It is such a joy to walk to work. I believe a new toast is in order, to wish loved ones good luck. “May you walk to work under a clear sky. May the flower stalls smell of lilies, every day.”
However, this routine does require a few adjustments. While my Beautifeel shoes are doing their foot bit, it turns out I could use a new bag.
Throw me in the briar patch.
I do love my Louis Vuitton Monogram Vernis. An extravagant purchase, yes, but I’ve carried it for two and a half years. No bag rotation, no seasonal switchouts. still, while I have aged the bag has not.
However, balance is all. A half hour vigorous walk, carrying a large shoulder bag, throws one off-kilter, and I need a backpack. Of course, I have a backpack. As one does. But I bought it for a different Use Case. In the old days of suburban commuting, I carried my laptop back and forth between home and office, or on airplanes, in a black nylon pack. I kept personal items in a separate bag. Now, in the era of cloud computing, laptop lugging is no longer top priority.
I need a backpack for walking to work, and carrying the usual personal gear. It only needs to accommodate a laptop, just in case.
Our friends the Style Archetypes each take a different approach to this situation. One might wonder, does the Grande Dame ever carry such a utilitarian object as a backpack? Yes, yes, she does. As long as it’s the iconic Prada Vela, in black. Her white one saved for Aspen, Florida, and Los Angeles. The Grande Dame brings her iPad to the museum, and emulates David Hockney.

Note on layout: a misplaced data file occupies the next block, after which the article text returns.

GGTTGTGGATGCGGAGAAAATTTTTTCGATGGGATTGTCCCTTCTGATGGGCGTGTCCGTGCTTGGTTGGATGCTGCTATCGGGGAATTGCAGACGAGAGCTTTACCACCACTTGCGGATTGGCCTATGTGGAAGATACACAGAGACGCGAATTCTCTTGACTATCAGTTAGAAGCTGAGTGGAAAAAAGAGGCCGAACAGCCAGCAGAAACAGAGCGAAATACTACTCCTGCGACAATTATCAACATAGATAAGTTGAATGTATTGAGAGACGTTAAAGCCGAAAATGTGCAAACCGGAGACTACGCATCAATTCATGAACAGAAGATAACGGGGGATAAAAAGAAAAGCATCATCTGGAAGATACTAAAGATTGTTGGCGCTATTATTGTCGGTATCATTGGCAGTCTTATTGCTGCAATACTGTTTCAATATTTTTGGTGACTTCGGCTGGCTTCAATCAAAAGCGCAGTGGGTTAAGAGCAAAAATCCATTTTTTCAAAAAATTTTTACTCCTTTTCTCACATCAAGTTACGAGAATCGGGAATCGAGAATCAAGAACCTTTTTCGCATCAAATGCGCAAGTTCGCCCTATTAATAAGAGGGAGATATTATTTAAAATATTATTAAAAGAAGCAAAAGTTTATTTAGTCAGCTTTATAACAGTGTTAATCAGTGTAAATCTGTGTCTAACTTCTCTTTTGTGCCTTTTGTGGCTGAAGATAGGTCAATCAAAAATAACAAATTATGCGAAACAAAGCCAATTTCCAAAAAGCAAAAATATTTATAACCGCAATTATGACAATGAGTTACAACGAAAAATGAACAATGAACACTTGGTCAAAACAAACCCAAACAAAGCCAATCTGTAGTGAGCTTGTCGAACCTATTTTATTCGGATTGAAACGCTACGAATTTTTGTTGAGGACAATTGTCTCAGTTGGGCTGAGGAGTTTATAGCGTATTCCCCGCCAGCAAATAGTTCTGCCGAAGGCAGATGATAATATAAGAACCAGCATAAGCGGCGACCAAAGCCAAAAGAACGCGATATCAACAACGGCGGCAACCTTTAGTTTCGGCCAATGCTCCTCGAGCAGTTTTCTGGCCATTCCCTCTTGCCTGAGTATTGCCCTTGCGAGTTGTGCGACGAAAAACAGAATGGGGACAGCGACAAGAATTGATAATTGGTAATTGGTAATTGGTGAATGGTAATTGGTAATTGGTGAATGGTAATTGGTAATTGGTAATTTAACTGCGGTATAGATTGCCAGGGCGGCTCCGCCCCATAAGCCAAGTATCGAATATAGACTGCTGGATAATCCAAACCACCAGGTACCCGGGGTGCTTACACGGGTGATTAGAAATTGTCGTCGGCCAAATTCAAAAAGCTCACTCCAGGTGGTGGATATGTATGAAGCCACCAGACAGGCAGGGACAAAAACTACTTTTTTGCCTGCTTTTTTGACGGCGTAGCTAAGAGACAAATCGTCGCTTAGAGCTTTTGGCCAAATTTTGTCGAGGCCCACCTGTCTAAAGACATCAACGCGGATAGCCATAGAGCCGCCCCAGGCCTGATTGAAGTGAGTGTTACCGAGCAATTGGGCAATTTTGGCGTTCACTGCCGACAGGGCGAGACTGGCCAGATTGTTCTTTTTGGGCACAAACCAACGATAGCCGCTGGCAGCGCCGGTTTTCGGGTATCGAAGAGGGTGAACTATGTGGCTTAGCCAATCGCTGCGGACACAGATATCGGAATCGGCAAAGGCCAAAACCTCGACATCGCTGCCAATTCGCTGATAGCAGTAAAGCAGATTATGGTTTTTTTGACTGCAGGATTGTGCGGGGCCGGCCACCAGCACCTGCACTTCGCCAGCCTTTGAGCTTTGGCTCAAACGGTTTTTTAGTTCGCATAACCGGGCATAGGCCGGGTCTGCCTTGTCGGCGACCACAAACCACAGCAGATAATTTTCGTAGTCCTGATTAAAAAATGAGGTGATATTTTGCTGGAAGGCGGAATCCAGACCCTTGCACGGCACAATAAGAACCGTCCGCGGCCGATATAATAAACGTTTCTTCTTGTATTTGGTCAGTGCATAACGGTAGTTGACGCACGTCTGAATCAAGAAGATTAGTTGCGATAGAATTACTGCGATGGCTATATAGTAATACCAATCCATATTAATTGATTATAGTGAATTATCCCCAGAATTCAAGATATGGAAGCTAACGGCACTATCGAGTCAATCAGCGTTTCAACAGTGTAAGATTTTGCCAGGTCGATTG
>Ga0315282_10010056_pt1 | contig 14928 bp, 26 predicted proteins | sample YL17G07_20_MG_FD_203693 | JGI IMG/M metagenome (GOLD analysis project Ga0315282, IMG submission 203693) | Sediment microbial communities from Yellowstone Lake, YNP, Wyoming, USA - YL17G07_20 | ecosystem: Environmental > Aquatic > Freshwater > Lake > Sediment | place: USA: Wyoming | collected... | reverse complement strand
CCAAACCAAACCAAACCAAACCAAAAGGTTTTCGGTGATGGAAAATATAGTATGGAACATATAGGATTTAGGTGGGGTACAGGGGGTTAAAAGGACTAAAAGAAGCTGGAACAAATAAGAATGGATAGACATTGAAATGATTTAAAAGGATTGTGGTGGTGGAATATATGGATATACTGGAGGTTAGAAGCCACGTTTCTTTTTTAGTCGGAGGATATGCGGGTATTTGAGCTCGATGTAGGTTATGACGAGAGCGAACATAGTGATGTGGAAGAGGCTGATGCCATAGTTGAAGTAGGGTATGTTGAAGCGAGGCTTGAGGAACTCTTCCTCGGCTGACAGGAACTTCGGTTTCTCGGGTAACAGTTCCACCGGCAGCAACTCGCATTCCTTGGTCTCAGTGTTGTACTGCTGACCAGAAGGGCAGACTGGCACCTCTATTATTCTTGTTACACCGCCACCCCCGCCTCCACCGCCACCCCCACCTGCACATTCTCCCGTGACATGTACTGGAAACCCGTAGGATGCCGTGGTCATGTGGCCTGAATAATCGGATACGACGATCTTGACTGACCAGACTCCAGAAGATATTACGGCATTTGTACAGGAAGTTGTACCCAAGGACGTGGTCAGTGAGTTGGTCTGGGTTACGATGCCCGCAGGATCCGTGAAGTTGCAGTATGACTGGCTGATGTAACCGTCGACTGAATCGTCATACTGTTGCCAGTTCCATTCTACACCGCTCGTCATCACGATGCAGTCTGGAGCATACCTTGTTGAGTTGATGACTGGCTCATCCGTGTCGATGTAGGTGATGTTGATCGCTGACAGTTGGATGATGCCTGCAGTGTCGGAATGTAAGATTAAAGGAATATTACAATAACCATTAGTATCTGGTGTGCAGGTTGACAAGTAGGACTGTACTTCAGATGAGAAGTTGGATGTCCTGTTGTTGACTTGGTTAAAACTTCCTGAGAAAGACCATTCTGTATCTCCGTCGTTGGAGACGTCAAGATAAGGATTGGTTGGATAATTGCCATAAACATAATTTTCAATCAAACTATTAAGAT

Of course the Artsy Cousin brings packs home by the score, of ikat, of kente, of Panamanian embroidery. The Urban variant goes for studs from Sonia Rykiel, or anything from Timbuk2. Timbuk2 sprang from the world of bike messengers, a source of frequent small revolutions out here in San Francisco.
But what about Sturdy Gals? We know, once we pass 21, that the time has come to ditch the trusty Jansport. If only because our sister tells us so. We understand that it’s best to leave our son’s 6 random backpacks where they lie, strewn across his bedroom floor. Most often, we pick up something from Briggs and Riley, or Tumi, or any of the luggage makers whose gear lines airplane aisles like gargoyles.
But sometimes we want to revert to heritage days. Polly Elkin brought Duluth Pack to my attention. Made in, correct, Duluth. Or at least somewhere in the United States.
A secret about the Sturdy. They love unicorns. Not the gussied up sort, not the be-crystalled, but the real ones who could only be caught by a Gal with a pure heart.
Finally, every now and then, the Style Archetypes unite and sing choruses around a backpack we all love. For example.
Subtle reference to Hermes orange, made in Denmark with a reverence for brass, simple, straightforward, perfect. The Mismo flap pack from Barneys New York, at $555. It even appears to have little feet. Mismo’s tagline is: Refined Classics For A Vibrant Lifestyle. A big thank you to the Danes, I like their adjectives rather a lot and hope to remain always yours, vibrantly refined, and walking in balance to work.